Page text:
Tooth filling. Doctor appointment. Credit card bill. Church discipline. For many Christians, the subject of church discipline would fit in the list of undesirable subjects to approach. Even the term itself often brings up negative thoughts and memories. Rather than deal with the challenges associated with church discipline, many churches chose not practice it, or at least practice it consistently. Church discipline does not sound loving or even like something the Christ would approve of. In reality, church discipline, if done biblically, is loving and is what Jesus has called the church to do. Rather than ignore it, Christians need to learn what church discipline is, the purpose of it, what the Bible says about it, and how it is to be carried out. Doing so will bring great benefit both to the church, and to those who could face it or who are in the process of this discipline. At some point, all churches will be faced with individuals who are engaged in open sin. What the church does and how it responds will reflect how faithfully it has determined to remain to Jesus and Scripture. There is a good reason why the Belgic Confession says that church discipline is the third mark of a true church.
When the topic of church discipline emerges, a number of objections to practicing it are frequently given. These objections include: People will just go to another church if church discipline is taken against them, people will see the church as overly judgmental, church discipline is too difficult to implement in larger churches, and church discipline fails to reflect the love and grace of Jesus. These objections seem logical, so how should church leadership challenge and correct these ideas? First, church membership as a covenant and with requirements needs to be communicated to church members. Chuck Colson notes:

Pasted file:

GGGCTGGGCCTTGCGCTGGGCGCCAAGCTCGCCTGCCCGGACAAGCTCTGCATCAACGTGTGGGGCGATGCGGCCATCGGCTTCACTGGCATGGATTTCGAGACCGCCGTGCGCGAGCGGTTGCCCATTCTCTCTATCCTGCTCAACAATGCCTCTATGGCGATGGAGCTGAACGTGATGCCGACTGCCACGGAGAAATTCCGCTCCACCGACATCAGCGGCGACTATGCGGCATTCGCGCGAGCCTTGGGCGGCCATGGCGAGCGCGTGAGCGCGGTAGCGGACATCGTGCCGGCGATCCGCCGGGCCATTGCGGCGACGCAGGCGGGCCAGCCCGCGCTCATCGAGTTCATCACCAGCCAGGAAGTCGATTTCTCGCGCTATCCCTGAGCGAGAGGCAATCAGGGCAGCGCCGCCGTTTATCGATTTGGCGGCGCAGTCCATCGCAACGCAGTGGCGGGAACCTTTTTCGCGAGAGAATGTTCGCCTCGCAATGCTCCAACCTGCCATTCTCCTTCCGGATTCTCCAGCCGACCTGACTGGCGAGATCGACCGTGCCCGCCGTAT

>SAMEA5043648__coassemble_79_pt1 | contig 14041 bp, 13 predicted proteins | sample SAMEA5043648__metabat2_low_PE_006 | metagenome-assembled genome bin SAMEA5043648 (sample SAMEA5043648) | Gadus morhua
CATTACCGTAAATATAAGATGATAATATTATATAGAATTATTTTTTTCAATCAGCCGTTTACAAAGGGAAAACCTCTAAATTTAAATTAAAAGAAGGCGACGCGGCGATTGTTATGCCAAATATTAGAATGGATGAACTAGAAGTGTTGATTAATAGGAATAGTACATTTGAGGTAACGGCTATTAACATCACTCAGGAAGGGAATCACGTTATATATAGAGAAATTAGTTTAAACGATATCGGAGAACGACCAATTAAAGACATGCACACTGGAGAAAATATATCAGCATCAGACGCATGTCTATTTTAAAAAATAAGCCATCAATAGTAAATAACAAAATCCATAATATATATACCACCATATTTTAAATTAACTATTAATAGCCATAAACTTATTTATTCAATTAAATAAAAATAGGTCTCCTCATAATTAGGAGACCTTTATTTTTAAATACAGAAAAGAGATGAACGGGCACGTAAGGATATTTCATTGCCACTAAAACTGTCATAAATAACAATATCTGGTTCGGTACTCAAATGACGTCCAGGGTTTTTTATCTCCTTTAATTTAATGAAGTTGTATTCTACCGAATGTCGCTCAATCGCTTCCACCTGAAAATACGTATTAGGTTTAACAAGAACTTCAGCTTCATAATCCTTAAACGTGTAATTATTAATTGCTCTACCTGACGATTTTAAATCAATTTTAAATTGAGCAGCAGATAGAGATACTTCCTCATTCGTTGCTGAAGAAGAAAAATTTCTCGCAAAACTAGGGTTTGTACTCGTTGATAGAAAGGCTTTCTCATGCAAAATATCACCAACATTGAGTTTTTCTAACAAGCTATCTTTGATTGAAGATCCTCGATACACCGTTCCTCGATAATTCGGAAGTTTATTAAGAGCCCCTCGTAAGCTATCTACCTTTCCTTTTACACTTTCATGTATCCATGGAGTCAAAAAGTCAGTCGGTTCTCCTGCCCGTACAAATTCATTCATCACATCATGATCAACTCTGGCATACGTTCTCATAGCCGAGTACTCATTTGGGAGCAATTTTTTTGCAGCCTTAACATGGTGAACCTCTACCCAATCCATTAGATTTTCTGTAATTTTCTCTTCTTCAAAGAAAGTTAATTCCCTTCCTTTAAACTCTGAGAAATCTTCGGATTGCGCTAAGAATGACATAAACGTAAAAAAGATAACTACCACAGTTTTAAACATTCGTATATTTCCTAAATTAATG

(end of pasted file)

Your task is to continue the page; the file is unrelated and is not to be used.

Why should anyone join a church (which, after all, is a voluntary decision) and then expect to be able to refuse to abide by its authority. For failing to attend a few meetings, one can be thrown out of the Rotary Club. For failing to live up to a particular dress code, one can be dismissed from most private clubs. For failing to perform the required community service, one can be struck off the roles of the Junior League. Yet when the church imposes discipline-denying the benefits of membership to those who flout its standards-it is charged with everything short of fascism. But shouldn’t the church have at least the same right to set its standards as the Rotary Club? People who don’t like it can and should go elsewhere.
See the Belgic Confession, article 29, which says: “The marks, by which the true Church is known, are
these: if the pure doctrine of the gospel is preached therein; if she maintains the pure administration of the sacraments as instituted by Christ; if church discipline is exercised in punishing of sin: in short, if all things are managed according to the pure Word of God, all things contrary thereto rejected, and Jesus Christ acknowledged as the only Head of the Church.”
See Alfred Poirier, The Peace Making Pastor (Grand Rapids: Baker, 2006), 226.
Charles Colson and Ellen Vaughn, Being the Body (Nashville: Thomas Nelson, 2003), 113.